Global Marketing
Management Consultants
Global Marketing
Management Consultants
Global Marketing
Management Consultants

Has Australia moved from environmental trailblazer to carbon pariah?

This post is by Chris Sewell, Business Director at TrinityP3. Chris has a wide ranging knowledge of all areas of the advertising and procurement world and specializes in helping companies understand the environmental impact of their marketing spend.

Six months ago I wrote a piece “The Dangers of Piggybacking the Government’s environmental Policy“. I argued that businesses, especially marketers, need to ignore government directions and set out on their own environmental journey.

Here, further evidence is presented to assist those still awaiting the appropriate signs from on high.

There have been a number of developments that further highlight the folly of waiting for federal leadership on the environment. Let’s focus on just two of these today.

Firstly is the latest Lowy Institute poll that shows just how far out of step the Government’s thinking is with the current mood of the voting public.

In a striking shift in public opinion, 45% of Australians now see global warming as a serious and pressing problem’, up 5 points since 2013 and 9 points since 2012. 63% of Australians say the government ‘should take a leadership role on reducing emissions’, while only 28% say ‘it should wait for an international consensus before acting‘.”

The rise in consumers voluntary offsetting their carbon emissions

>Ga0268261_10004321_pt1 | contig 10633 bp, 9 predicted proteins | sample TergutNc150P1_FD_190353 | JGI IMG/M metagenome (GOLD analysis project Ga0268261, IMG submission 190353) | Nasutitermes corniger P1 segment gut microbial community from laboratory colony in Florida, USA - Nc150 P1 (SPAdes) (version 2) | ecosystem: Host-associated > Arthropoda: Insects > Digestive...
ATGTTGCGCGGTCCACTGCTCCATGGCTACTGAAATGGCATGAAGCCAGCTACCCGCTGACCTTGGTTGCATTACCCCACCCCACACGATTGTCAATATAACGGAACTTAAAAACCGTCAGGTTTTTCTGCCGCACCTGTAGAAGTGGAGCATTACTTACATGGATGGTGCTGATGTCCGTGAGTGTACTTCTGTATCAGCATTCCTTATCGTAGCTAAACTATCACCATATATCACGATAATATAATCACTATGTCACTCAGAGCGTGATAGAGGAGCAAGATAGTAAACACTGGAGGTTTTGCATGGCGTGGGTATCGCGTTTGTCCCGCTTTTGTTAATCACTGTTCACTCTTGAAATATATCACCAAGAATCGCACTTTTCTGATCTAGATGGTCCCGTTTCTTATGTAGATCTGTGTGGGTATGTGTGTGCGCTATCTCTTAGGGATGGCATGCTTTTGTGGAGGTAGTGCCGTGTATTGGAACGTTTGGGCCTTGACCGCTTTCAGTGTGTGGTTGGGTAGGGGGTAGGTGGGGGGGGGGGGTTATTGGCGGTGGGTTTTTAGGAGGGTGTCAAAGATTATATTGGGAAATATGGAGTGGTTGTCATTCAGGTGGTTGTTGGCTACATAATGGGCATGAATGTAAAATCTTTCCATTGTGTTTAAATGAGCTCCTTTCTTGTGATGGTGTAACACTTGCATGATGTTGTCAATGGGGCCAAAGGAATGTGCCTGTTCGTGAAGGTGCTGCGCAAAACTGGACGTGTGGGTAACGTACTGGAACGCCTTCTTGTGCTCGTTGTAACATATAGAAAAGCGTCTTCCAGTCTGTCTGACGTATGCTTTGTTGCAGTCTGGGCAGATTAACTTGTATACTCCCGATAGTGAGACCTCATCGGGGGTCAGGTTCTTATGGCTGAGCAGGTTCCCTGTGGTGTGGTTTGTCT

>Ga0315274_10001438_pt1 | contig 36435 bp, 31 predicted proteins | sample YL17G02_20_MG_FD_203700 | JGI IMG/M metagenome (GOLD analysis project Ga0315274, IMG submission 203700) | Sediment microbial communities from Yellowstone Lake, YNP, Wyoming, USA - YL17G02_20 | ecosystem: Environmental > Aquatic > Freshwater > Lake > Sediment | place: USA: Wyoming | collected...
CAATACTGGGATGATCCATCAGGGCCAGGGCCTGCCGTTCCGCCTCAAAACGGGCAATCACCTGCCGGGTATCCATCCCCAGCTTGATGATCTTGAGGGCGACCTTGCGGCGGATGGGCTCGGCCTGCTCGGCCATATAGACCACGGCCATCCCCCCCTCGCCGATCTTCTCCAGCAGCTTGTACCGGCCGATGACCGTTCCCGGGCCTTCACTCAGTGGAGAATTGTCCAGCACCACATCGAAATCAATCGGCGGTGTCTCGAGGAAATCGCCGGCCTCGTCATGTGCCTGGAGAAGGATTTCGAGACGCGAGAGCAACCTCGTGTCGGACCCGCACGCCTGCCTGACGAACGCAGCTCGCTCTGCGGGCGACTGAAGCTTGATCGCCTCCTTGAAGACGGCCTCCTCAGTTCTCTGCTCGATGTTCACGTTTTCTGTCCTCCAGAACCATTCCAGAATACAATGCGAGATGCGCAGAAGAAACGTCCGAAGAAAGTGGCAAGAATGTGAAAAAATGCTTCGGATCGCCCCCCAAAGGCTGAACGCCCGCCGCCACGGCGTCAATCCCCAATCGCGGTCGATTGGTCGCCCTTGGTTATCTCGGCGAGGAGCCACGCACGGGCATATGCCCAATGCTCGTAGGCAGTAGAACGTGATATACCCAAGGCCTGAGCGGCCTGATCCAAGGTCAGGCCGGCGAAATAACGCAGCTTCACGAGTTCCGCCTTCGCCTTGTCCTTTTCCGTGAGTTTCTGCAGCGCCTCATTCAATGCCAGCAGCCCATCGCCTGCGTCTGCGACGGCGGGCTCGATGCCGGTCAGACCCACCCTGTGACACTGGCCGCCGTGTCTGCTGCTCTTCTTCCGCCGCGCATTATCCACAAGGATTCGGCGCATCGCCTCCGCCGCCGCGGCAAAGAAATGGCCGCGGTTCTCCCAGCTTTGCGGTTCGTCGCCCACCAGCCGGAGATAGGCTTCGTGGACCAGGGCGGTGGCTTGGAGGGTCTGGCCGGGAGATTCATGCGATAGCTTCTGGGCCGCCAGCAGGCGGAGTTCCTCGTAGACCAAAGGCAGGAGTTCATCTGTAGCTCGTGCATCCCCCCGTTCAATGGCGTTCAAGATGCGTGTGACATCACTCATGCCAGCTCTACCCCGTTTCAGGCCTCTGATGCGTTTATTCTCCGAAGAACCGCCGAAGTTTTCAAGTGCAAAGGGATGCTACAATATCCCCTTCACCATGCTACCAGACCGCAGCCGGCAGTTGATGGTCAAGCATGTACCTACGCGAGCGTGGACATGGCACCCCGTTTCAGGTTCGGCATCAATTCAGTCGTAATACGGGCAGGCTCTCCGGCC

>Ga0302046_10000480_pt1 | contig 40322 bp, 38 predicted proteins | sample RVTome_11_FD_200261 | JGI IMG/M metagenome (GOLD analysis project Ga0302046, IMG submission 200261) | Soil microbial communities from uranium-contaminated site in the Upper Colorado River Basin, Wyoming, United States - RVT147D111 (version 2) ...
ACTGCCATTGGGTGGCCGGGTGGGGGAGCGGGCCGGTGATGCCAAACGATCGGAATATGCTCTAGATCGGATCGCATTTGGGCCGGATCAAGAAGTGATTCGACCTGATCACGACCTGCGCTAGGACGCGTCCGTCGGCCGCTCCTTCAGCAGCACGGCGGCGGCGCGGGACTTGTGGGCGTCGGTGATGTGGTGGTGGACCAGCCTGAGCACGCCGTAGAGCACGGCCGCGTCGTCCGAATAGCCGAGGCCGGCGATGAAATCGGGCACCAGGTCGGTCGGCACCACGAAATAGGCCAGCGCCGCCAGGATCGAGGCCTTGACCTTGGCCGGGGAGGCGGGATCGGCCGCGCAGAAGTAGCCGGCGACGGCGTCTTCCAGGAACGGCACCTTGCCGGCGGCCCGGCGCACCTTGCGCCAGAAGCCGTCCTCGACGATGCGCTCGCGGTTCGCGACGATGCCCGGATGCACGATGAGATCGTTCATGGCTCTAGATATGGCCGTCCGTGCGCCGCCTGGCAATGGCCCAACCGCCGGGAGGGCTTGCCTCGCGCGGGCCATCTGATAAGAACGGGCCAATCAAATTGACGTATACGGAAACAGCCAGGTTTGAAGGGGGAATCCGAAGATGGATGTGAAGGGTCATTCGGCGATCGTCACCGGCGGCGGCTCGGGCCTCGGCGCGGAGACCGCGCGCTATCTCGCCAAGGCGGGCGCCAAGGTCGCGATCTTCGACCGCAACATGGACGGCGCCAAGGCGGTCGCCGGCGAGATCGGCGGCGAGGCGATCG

The mood and actions of the Australian consumer has changed.

Over the last six months we have seen a 20% rise in consumers taking matters into their own hands by offsetting carbon emissions from their on-line shipping. The voluntary offset market has been pulled from pillar to post as the politicians played with policies that affect our planet. Therefore a growing band of environmentally aware consumers are picking up the baton that the government has carelessly dropped. The Lowy poll results reflect this increase in activity.

Secondly any company wishing to trade outside of Australian shores needs to look at what is happening elsewhere.

So, while Australia continues to have an ideological debate about climate (in)action the world’s second biggest polluter has entered the race for the hearts and minds of the consumer with the EPA’s announcement of the capping of emissions from big coal in the USA.

I will not go into great detail here about the policy except to say that it does Australia’s world standing in this space no favours. There is a good piece on the EPA’s rules in the National Geographic if you wish to understand more.

While the article covers some very good points the one that I wish to focus on is from Bill Bissett, president of the Kentucky Coal Association who said:

“This is going to have a real impact on domestic use of coal … Our concern is what it does to investor confidence, what it does to our ability to borrow money.”

We have struggled to get traction on the need to reduce carbon by painting a bleak picture of our children and grand children’s future. Bill Bissett hits the nail on the head by going to the real reason we will get political change: Money.